Head: Normocephalic/atraumatic, even hair distribution, no scalp lesions or bald spots, no scalp tenderness or palpable mass.
Eyes: no ptosis, pink palpebral conjunctivae, anicteric sclerae, pupils equally reactive to light and accommodation (PERRLA), (+) intact extraocular muscles (EOM’), (+) red orange reflex bilaterally, fundoscopic findings shows no papilledema, no retinal hemorrhages, blood vessels appear normal with sharply demarcated optic disc.
Ears: normal pinna, no lesions, no tragal tenderness, otoscopy showed non erythematous ear canal, minimal cerumen, no aural discharge, tympanic membrane pearly gray, good cone of light, no bulging or retraction, bilaterally.
Nose/Sinus: nasal septum midline, nostrils patent bilaterally, no nasal discharge, no inflammation, pink nasal mucosa, no bogginess noted, no tenderness over frontal and maxillary sinuses.
Oral/Throat: pink moist oral mucosa, no oral lesion, good dentition, no dental caries, no halitosis, no gum lesions, swelling or bleeding. Pink pharyngeal wall, no airway obstruction
Neck: supple, no tenderness, no stiffness, carotid pulse with normal upstroke, no bruit appreciated. Trachea midline, thyroid normal size and consistency, no palpable mass, no JVD.
Cardiac: normal rate regular rhythm, no heaves, no thrills, S1 and S2 sounds normal, no gallops, clicks or rubs. PMI best appreciated on the 5th ICS-MCL, no murmur. No edema to extremities.
Lungs: respiratory effort even with noted tachypnea. No intercostal or supraclavicular retractions, symmetrical chest expansion, equal tactile fremitus bilaterally, resonant on percussion with noted hyperresonance or dullness. End expiratory wheezing with prolongation of expiratory phase noted. No ronchi, no rales.
Abdomen: flat, nontender and nondistended. No skin discoloration, no visible lesion, flat umbilicus, normoactive bowel sounds, liver span 6.5 cm, spleen non palpable, no mass
Genitalia: Deferred per patient request.
Extremities: no rashes, no abnormal pigmentation, no edema, no swelling, no deformity, pulse full and equal on all extremities, good range of motion, muscle strength 5/5 on all extremities.
Neurologic: alert, oriented to time, and place, responds appropriately to questions and follows simple commands, CN I – XII intact, good coordination and balance, no gross or fine motor deficits.
PRIMARY DIAGNOSIS: Adult Onset Asthma
The patient in this case study presented with adult onset asthma. Adult onset asthma is noted during physical examination with symptoms of end-expiratory wheezing and slightly tachypneic with respiration of 22. Although SaO2 is 95%, it is noted to be low normal for a fairly healthy 25-year-old. Subjective information includes chest tightness and shortness of breath. These symptoms demonstrate bronchial hyperresponsiveness and strongly suggest a diagnosis of adult onset asthma. The roommate’s cat may be a trigger or allergen for this specific patient. Exposure to allergens can initiate a cascade of cellular activation events in the airway leading to acute and chronic inflammatory response resulting in the release of cytokines and other mediators (Asthma and Allergy Foundation of America. 2020). Mediators cause increase airway inflammation, air way hyperresponsiveness and asthma symptoms. The cascading events can result in permanent changes in both structure and function of the airway.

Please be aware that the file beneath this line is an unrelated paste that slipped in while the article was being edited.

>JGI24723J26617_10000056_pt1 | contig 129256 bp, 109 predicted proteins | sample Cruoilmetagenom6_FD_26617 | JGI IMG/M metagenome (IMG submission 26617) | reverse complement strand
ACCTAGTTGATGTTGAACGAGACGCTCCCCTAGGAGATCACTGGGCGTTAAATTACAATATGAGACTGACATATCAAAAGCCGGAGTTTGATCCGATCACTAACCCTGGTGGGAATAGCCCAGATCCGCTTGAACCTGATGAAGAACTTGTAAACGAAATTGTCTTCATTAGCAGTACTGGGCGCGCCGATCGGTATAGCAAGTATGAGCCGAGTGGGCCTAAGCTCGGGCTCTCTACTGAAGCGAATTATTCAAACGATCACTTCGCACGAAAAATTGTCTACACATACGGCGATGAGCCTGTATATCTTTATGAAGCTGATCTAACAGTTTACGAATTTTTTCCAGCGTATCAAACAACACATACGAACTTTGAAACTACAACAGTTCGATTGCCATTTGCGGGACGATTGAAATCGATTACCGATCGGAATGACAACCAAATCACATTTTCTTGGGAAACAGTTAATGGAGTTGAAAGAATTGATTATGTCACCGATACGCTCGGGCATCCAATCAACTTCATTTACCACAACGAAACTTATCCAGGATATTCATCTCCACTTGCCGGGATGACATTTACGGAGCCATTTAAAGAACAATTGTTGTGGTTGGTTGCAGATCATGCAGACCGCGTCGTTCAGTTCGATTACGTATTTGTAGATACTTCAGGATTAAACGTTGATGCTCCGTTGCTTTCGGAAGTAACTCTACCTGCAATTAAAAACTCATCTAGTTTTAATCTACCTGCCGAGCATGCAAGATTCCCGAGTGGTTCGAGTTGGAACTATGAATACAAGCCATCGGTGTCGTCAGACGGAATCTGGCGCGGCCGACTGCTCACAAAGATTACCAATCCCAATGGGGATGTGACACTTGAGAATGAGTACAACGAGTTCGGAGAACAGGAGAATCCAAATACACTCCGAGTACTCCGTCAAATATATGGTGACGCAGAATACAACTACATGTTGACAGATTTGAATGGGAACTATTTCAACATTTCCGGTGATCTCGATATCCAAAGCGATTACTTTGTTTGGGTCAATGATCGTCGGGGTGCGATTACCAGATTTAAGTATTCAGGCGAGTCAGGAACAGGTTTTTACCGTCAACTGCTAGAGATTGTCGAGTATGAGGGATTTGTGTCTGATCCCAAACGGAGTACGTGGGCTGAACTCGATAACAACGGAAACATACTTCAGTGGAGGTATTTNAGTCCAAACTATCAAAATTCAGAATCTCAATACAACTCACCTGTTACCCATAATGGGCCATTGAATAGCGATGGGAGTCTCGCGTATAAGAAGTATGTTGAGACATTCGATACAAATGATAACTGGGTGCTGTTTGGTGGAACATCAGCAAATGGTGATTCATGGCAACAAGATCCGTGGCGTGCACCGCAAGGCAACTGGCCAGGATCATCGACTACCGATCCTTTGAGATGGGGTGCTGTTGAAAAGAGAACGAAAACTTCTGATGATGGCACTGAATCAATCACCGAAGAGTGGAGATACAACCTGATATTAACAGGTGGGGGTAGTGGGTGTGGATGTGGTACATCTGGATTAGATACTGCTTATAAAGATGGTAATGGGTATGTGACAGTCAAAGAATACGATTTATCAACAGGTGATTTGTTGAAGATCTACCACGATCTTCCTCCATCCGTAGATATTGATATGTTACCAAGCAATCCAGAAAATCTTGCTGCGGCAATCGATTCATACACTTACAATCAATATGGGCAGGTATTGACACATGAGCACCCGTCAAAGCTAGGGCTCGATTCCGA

Asthma is a common pulmonary condition defined by airway inflammation that causes inflammation to the respiratory tubes, tightening of respiratory smooth muscles, and episodes of brochoconstriction (Brashers, V., & Rote, N. 2018). The airways narrow resulting in an increase in resistance that manifest as episodes of coughing, shortness of breath, and wheezing (Brashers, V., & Rote, N. 2018). Airway capillaries may dilate and leak, increasing secretions, which in turn causes edema and impairs mucus clearance (Brashers, V., & Rote, N. 2018). The increase in mucus can cause plugs that block the airway. It can affect the trachea, bronchi, and bronchioles. In many healthy individuals the airway does not contribute to significant changes to airflow resistance. Loss of the epithelia’s barrier function allows allergens to penetrate, causing the airways to become hyperresponsiveness (Brashers, V., & Rote, N. 2018). The extent of inflammation along with the individual’s immunologic response will account for the level of hyperresponsiveness.
1. Acute Coronary Syndrome
Acute Coronary Syndrome (ACS) is a term that encompasses many cardiac diagnoses, which include STEMI, NONSTEMI, unstable angina, cardiac arrhythmia, and cardiac tamponade (Uptodate, 2020). These cardiac diseases can reduce blood flow to the heart causing changes in how the heart works. These changes can predispose individuals to heart attacks or even sudden death. These symptoms include chest pain, shortness of breath, nausea, vomit, dizziness, lightheadedness, fatigues, and sudden sweating (Uptodate, 2020). Many times, dyspnea might be the only presentation, especially in females, older adult, and diabetics. In this case, ruling out ACS is imperative. Heart failure can also mimic symptoms of asthma, however, this patient is too young and healthy to suspect heart failure at this time.